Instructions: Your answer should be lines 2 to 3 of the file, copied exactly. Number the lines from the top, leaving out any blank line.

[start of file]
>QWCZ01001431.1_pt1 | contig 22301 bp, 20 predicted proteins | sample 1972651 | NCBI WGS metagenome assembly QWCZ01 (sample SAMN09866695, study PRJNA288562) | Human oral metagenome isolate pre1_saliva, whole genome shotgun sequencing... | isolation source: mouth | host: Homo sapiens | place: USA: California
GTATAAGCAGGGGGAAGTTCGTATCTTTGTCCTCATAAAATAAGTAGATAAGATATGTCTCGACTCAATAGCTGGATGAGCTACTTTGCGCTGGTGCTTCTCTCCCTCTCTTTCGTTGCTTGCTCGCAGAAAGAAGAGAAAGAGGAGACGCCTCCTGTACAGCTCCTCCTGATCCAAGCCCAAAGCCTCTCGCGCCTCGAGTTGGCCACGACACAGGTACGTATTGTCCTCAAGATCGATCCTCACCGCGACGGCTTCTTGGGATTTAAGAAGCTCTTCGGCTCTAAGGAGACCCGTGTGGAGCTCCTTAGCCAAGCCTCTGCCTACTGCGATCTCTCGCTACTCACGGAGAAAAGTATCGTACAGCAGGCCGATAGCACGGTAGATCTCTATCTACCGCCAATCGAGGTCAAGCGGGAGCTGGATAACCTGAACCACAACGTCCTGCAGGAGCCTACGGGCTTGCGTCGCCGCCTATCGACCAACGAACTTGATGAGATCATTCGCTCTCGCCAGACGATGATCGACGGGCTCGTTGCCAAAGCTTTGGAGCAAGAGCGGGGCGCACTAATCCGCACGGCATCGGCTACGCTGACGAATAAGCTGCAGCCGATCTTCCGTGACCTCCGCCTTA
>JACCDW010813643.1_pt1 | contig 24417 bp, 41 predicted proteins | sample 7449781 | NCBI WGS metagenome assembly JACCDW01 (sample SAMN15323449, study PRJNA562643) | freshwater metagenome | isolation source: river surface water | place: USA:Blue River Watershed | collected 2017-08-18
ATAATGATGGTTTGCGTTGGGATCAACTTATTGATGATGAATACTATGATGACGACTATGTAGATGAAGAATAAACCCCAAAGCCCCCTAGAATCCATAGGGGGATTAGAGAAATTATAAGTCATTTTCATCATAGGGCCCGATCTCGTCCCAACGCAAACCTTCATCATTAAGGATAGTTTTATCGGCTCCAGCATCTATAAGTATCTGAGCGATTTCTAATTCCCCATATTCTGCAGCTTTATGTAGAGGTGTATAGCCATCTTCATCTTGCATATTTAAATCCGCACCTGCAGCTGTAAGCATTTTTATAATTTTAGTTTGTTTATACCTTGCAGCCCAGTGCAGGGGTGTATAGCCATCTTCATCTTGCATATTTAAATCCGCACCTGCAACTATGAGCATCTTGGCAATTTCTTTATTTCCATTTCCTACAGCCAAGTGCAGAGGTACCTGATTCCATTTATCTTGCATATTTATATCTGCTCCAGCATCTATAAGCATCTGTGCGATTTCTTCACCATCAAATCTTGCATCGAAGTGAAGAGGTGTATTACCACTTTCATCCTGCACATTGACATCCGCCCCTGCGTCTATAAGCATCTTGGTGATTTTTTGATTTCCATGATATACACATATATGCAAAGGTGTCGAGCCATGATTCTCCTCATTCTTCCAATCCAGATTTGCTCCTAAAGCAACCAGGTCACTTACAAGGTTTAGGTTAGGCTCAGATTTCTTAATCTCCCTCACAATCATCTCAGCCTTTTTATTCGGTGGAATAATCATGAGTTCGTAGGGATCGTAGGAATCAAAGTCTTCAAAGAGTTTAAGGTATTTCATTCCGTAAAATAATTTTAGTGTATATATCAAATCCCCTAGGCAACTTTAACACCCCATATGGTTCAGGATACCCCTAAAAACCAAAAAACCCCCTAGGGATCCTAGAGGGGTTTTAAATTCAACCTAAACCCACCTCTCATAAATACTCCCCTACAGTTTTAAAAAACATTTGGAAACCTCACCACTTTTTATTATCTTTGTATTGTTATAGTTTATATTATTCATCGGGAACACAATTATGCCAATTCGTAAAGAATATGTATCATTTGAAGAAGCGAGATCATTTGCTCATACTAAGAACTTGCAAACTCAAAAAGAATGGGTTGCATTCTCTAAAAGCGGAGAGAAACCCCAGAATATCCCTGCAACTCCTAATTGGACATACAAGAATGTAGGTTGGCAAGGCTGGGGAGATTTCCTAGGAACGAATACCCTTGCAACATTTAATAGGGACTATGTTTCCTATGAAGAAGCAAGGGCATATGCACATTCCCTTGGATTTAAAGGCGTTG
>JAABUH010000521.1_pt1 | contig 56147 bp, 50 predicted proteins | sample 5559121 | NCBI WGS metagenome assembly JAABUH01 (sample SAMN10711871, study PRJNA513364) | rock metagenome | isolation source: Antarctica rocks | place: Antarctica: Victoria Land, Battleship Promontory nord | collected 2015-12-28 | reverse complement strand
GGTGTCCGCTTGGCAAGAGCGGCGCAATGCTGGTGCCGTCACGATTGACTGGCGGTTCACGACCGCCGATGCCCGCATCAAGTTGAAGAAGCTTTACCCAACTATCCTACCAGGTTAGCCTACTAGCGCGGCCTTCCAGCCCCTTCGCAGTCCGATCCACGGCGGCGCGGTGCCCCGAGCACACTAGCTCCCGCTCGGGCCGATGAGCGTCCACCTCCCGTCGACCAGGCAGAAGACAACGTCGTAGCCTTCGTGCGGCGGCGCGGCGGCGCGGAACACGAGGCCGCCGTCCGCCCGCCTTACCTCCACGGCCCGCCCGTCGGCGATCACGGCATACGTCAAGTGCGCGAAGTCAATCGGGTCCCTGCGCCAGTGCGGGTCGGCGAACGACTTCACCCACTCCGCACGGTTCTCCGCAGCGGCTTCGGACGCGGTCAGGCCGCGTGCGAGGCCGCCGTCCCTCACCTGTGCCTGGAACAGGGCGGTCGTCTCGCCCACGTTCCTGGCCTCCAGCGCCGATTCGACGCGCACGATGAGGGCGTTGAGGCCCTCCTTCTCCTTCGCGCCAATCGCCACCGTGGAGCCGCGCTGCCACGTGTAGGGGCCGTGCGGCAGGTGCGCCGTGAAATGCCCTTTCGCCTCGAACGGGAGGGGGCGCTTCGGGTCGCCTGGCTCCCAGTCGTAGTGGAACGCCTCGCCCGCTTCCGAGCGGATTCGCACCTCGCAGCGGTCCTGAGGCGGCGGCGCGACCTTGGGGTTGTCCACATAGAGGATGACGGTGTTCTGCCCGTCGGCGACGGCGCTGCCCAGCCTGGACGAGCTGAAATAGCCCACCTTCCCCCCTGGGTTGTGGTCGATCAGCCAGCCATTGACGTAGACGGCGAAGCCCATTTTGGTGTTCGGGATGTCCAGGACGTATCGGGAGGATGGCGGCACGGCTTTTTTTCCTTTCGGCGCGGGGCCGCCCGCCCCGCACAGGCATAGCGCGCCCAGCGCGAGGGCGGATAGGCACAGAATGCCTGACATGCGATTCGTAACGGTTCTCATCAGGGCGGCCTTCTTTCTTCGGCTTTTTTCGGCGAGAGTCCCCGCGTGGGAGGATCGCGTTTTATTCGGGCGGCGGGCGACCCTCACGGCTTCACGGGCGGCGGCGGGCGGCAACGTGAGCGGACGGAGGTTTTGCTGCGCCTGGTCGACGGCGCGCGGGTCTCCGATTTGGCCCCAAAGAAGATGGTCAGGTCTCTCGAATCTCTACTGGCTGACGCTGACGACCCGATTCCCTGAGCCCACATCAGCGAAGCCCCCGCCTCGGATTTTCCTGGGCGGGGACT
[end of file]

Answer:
GTATAAGCAGGGGGAAGTTCGTATCTTTGTCCTCATAAAATAAGTAGATAAGATATGTCTCGACTCAATAGCTGGATGAGCTACTTTGCGCTGGTGCTTCTCTCCCTCTCTTTCGTTGCTTGCTCGCAGAAAGAAGAGAAAGAGGAGACGCCTCCTGTACAGCTCCTCCTGATCCAAGCCCAAAGCCTCTCGCGCCTCGAGTTGGCCACGACACAGGTACGTATTGTCCTCAAGATCGATCCTCACCGCGACGGCTTCTTGGGATTTAAGAAGCTCTTCGGCTCTAAGGAGACCCGTGTGGAGCTCCTTAGCCAAGCCTCTGCCTACTGCGATCTCTCGCTACTCACGGAGAAAAGTATCGTACAGCAGGCCGATAGCACGGTAGATCTCTATCTACCGCCAATCGAGGTCAAGCGGGAGCTGGATAACCTGAACCACAACGTCCTGCAGGAGCCTACGGGCTTGCGTCGCCGCCTATCGACCAACGAACTTGATGAGATCATTCGCTCTCGCCAGACGATGATCGACGGGCTCGTTGCCAAAGCTTTGGAGCAAGAGCGGGGCGCACTAATCCGCACGGCATCGGCTACGCTGACGAATAAGCTGCAGCCGATCTTCCGTGACCTCCGCCTTA
>JACCDW010813643.1_pt1 | contig 24417 bp, 41 predicted proteins | sample 7449781 | NCBI WGS metagenome assembly JACCDW01 (sample SAMN15323449, study PRJNA562643) | freshwater metagenome | isolation source: river surface water | place: USA:Blue River Watershed | collected 2017-08-18